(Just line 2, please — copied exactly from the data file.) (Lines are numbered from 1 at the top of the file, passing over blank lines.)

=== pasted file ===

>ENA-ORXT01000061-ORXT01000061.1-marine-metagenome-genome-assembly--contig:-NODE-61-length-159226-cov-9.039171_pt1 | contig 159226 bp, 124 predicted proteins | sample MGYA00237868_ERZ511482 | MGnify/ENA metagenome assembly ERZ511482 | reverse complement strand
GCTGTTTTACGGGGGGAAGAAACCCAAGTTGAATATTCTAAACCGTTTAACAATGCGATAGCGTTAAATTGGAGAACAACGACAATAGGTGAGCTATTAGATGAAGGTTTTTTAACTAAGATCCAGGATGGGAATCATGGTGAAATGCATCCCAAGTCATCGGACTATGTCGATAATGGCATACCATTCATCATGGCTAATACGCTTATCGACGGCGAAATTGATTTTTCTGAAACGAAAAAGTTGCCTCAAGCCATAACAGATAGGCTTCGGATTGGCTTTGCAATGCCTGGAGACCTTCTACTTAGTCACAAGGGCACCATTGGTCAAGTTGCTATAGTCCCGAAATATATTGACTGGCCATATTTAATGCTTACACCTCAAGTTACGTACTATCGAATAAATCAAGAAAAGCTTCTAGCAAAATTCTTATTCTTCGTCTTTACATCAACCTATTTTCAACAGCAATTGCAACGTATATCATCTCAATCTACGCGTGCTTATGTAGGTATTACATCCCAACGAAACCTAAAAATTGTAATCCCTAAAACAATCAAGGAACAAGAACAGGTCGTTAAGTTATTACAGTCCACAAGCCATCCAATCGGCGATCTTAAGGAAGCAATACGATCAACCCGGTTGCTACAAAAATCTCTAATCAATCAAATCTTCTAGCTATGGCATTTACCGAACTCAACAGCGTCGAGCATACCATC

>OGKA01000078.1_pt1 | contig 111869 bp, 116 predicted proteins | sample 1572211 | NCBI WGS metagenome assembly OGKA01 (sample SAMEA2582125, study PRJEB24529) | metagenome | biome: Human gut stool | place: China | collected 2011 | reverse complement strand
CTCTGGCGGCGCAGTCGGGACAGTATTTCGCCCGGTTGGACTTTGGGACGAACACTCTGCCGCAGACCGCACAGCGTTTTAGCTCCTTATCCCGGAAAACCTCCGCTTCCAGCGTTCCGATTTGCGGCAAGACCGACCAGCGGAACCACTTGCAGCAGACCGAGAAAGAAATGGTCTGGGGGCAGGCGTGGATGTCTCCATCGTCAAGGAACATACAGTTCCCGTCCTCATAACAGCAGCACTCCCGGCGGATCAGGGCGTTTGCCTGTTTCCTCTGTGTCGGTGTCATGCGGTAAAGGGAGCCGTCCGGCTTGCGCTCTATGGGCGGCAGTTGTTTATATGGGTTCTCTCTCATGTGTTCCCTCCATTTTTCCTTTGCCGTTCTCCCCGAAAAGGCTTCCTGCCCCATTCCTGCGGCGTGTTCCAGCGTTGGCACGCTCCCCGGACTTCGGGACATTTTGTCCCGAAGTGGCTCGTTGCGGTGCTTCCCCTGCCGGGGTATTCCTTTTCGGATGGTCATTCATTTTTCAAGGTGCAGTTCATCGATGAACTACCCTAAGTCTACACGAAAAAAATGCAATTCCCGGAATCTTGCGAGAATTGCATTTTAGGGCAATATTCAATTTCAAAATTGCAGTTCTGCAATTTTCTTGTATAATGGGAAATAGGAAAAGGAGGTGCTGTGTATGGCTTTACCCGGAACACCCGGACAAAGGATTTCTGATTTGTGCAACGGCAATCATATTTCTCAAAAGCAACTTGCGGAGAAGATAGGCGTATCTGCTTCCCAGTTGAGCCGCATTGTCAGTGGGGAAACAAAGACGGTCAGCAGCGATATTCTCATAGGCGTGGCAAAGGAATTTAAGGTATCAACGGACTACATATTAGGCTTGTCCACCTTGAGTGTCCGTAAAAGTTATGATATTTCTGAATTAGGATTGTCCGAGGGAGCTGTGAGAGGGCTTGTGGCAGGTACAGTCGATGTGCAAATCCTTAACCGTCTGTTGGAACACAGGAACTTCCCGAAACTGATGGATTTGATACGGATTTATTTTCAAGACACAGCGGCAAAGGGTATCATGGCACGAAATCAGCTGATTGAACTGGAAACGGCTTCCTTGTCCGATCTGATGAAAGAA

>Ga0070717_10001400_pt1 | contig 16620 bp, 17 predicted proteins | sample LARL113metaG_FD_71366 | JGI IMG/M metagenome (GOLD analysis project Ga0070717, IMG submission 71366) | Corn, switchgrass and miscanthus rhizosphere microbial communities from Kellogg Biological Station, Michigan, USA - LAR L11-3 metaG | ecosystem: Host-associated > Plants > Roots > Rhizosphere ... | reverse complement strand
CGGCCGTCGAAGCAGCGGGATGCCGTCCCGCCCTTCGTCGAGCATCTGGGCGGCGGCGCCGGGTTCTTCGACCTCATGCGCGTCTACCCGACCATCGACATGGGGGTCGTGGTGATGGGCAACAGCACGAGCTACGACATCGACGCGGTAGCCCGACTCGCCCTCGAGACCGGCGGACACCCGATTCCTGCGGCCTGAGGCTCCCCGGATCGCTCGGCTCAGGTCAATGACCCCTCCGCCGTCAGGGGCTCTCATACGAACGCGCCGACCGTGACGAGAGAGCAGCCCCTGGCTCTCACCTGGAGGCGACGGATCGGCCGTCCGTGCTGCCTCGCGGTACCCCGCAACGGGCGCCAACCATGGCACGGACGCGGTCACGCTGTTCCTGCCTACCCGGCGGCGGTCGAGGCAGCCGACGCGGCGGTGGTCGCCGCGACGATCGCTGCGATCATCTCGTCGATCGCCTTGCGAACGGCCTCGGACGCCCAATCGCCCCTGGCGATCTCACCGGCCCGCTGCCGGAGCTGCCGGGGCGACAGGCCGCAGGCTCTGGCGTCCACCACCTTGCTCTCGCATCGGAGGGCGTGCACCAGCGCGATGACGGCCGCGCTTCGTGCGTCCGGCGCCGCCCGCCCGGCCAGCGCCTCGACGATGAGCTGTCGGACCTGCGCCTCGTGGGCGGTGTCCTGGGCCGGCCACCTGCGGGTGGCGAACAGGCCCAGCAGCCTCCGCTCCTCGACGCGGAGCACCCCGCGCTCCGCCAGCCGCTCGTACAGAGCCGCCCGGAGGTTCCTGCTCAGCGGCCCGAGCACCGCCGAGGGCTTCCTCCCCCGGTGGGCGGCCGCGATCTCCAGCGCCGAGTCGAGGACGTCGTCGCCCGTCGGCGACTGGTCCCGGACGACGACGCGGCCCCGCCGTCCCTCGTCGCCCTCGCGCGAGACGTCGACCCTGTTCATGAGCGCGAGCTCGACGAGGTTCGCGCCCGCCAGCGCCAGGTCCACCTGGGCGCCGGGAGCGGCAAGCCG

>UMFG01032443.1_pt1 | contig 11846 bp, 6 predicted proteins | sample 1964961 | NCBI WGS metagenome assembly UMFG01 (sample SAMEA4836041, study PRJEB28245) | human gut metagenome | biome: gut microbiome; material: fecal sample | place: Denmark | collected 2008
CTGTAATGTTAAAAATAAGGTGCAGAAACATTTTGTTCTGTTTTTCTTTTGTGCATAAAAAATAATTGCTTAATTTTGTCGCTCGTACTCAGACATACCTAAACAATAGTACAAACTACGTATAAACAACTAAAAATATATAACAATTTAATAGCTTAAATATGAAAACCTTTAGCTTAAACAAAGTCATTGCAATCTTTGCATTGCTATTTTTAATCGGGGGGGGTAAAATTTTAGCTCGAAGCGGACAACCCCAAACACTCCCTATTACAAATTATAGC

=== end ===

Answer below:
GCTGTTTTACGGGGGGAAGAAACCCAAGTTGAATATTCTAAACCGTTTAACAATGCGATAGCGTTAAATTGGAGAACAACGACAATAGGTGAGCTATTAGATGAAGGTTTTTTAACTAAGATCCAGGATGGGAATCATGGTGAAATGCATCCCAAGTCATCGGACTATGTCGATAATGGCATACCATTCATCATGGCTAATACGCTTATCGACGGCGAAATTGATTTTTCTGAAACGAAAAAGTTGCCTCAAGCCATAACAGATAGGCTTCGGATTGGCTTTGCAATGCCTGGAGACCTTCTACTTAGTCACAAGGGCACCATTGGTCAAGTTGCTATAGTCCCGAAATATATTGACTGGCCATATTTAATGCTTACACCTCAAGTTACGTACTATCGAATAAATCAAGAAAAGCTTCTAGCAAAATTCTTATTCTTCGTCTTTACATCAACCTATTTTCAACAGCAATTGCAACGTATATCATCTCAATCTACGCGTGCTTATGTAGGTATTACATCCCAACGAAACCTAAAAATTGTAATCCCTAAAACAATCAAGGAACAAGAACAGGTCGTTAAGTTATTACAGTCCACAAGCCATCCAATCGGCGATCTTAAGGAAGCAATACGATCAACCCGGTTGCTACAAAAATCTCTAATCAATCAAATCTTCTAGCTATGGCATTTACCGAACTCAACAGCGTCGAGCATACCATC